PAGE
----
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Several fund managers are making a new bet that — at long last — investing in sustainability, fair trade and other socially conscious buzzwords will finally pay off.
"Incorporating sustainability metrics is no longer just a nice-to-have, or something to help you sleep at night. It's sound investment sense," Michael Baldinger, head of sustainable and impact investing at UBS Asset Management, said in a statement early last month. UBS created the role last summer, and the firm published a white paper in January on such investing.
For years, socially conscious investing tactics haven't seemed to work. Returns on such funds have generally only managed to match benchmark indexes, while typically charging higher management fees.
A key reason for renewed optimism on such funds is a changing mentality on so-called "values-based" investing — or putting money into companies with solid records on the environment, social issues and governance (ESG). In the past, funds tried to screen out "bad" companies such as tobacco firms, rather than actively seeking out "good" ones. But management scandals at companies like Wells Fargo have pushed governance and environmental awareness to the forefront of many investors' concerns.
"Now it's evolved to a place where asset managers believe ... positive governance attributes are likely to reward shareholders," said Michael Arone of State Street Global Advisors. "The trend in the industry is trying to meet the growing demand of these investors."
Assets managed with ESG strategies in 2016 totaled $8.1 trillion, nearly double the $4.8 trillion in 2014, according to industry group the US SIF Foundation. Their study found 300 money managers and 1,043 community investing institutions that used such strategies.
At least three firms announced "values-based" investment products in the last several weeks.
Retirement plans got their first series of target-date ESG funds on Feb. 28, when Natixis Global Asset Management launched the industry's first. The company picks companies whose business practices should allow them to benefit from global efforts to reduce carbon emissions.
The research behind the target-date funds comes from Mirova, an affiliate based in France, where ESG investing has been a theme for some time.
"There's this misconception that ESG asset managers are not paying attention to those fundamentals that all asset managers are paying attention to, and somehow we're going to be left behind," said Kenneth St. Amand, client portfolio manager at Mirova.
"We're looking for all those fundamentals you'd expect your asset manager to think about," he said. "In addition, we're looking for these ESG issues that could adversely affect that business through a lawsuit.
There's increased investor attention to social and environmental issues. President Donald Trump's election has sparked discussion on topics such as climate change and immigrant labor.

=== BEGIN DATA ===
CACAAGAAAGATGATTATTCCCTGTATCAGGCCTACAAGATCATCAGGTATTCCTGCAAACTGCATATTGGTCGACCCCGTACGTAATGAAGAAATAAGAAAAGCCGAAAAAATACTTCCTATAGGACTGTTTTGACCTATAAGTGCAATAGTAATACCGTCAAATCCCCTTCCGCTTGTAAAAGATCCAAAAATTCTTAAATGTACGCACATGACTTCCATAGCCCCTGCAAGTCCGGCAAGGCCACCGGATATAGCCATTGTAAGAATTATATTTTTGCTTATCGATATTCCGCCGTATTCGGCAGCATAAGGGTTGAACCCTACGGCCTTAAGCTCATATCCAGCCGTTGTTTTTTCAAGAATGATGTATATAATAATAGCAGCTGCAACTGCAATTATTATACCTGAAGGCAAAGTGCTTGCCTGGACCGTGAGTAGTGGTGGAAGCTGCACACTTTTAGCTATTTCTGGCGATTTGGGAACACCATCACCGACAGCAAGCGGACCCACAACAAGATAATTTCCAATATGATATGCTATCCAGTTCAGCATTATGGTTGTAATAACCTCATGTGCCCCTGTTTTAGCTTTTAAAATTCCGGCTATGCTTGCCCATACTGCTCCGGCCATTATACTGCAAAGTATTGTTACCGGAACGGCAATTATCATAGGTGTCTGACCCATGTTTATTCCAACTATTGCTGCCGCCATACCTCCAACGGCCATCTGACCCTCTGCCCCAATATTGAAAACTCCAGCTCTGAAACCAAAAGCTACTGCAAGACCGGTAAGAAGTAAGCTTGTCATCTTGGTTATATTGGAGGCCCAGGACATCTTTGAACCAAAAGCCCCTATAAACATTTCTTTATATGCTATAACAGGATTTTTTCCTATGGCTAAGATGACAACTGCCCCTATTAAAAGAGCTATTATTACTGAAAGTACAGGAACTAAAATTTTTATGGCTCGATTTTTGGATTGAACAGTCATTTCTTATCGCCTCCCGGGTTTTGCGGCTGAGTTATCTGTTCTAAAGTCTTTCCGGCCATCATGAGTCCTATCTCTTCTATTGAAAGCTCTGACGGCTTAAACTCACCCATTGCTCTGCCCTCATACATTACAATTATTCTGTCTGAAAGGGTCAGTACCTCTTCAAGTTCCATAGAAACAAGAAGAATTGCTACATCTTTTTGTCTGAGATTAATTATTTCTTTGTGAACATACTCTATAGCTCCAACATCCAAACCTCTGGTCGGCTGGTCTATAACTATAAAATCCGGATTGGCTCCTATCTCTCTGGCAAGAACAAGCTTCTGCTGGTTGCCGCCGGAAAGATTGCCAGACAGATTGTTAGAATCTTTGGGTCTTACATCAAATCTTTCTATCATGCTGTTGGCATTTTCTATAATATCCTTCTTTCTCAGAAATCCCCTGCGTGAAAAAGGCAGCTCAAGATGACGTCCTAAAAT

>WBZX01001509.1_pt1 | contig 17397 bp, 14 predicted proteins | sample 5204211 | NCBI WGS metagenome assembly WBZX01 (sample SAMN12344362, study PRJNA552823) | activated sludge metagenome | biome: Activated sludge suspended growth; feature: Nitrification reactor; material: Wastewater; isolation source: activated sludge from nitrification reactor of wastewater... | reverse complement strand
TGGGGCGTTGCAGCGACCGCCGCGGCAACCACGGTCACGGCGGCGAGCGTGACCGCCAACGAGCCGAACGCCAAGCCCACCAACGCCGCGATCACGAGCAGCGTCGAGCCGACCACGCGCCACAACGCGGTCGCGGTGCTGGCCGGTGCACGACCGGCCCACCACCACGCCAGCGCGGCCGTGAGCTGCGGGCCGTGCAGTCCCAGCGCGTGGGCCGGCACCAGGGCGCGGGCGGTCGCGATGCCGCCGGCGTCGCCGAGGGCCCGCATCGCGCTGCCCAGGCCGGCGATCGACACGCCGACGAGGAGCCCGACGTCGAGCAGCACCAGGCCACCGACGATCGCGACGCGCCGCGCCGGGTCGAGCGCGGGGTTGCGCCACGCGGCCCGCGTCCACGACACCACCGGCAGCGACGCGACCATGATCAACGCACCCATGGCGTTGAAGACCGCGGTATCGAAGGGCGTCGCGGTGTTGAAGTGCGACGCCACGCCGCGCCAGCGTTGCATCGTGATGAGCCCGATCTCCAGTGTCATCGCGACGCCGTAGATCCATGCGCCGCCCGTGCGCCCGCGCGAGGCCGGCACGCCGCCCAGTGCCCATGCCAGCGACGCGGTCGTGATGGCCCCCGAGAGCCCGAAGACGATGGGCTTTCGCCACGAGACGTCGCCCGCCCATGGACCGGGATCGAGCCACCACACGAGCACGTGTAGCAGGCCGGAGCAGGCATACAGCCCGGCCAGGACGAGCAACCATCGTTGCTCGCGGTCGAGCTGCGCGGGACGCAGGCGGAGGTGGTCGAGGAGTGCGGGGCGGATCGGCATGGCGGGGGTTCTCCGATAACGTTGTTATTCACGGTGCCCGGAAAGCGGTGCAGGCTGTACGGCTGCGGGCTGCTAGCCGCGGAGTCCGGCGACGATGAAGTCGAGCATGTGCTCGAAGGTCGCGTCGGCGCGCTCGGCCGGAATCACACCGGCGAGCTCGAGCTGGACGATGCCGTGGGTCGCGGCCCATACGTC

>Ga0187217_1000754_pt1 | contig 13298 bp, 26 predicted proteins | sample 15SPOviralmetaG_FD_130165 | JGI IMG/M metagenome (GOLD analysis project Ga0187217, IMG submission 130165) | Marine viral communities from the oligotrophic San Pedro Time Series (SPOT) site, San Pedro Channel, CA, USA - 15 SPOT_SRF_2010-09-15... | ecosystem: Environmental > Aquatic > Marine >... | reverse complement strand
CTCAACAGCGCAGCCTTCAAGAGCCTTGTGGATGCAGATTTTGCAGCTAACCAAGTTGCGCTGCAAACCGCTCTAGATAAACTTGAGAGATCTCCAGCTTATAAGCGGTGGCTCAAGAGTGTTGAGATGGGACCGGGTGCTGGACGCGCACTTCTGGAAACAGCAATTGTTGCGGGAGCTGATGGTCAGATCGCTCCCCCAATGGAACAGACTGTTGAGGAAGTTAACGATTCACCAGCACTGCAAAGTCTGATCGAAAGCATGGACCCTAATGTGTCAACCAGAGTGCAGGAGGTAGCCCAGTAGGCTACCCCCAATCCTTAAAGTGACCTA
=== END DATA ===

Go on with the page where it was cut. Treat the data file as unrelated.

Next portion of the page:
Right now, "a lot of people say the election and the new administration is a reason for people to want to invest in a socially responsible way," said David Kathman at Morningstar.
In a January survey of 825 Americans, online brokerage Motif found 83 percent indicated that their personal values are somewhat or very important in making investment decisions. The study also showed about three-fourths of women and millennials said they would change investment decisions that did not match their values and causes.
Motif last week launched a tool for automating the selection of ESG-focused stocks, based on data from MSCI.
"We wanted to get this pushed out very quickly … because I think people are going to care more now," Motif founder Hardeep Walia said of his firm's new product, which looks at sustainability, ethical business management and fair employee treatment.
Hardeep also touts his product's ability to show investors exactly which stocks they own in real-time, compared with monthly or quarterly statements of top holdings from mutual funds. "I don't think you can do ESG out there without transparency," he said.
Finally, last Thursday, S&P Dow Jones Indices launched the S&P Green Bond Select Index to track bonds that finance environmentally-friendly projects.
Ed Farrington, an executive vice president at Natixis for retirement strategies, compared the emergence of new ESG funds to investors' views four decades ago on buying assets in emerging markets such as China, India and Brazil. Then, investors didn't recognize the benefits of holding assets less sensitive to volatility in U.S. markets.
"ESG is a question of how you fund your business" and long-term economic consequences, he said. "It's not a fad. It's just a new series of questions to address a real trend."
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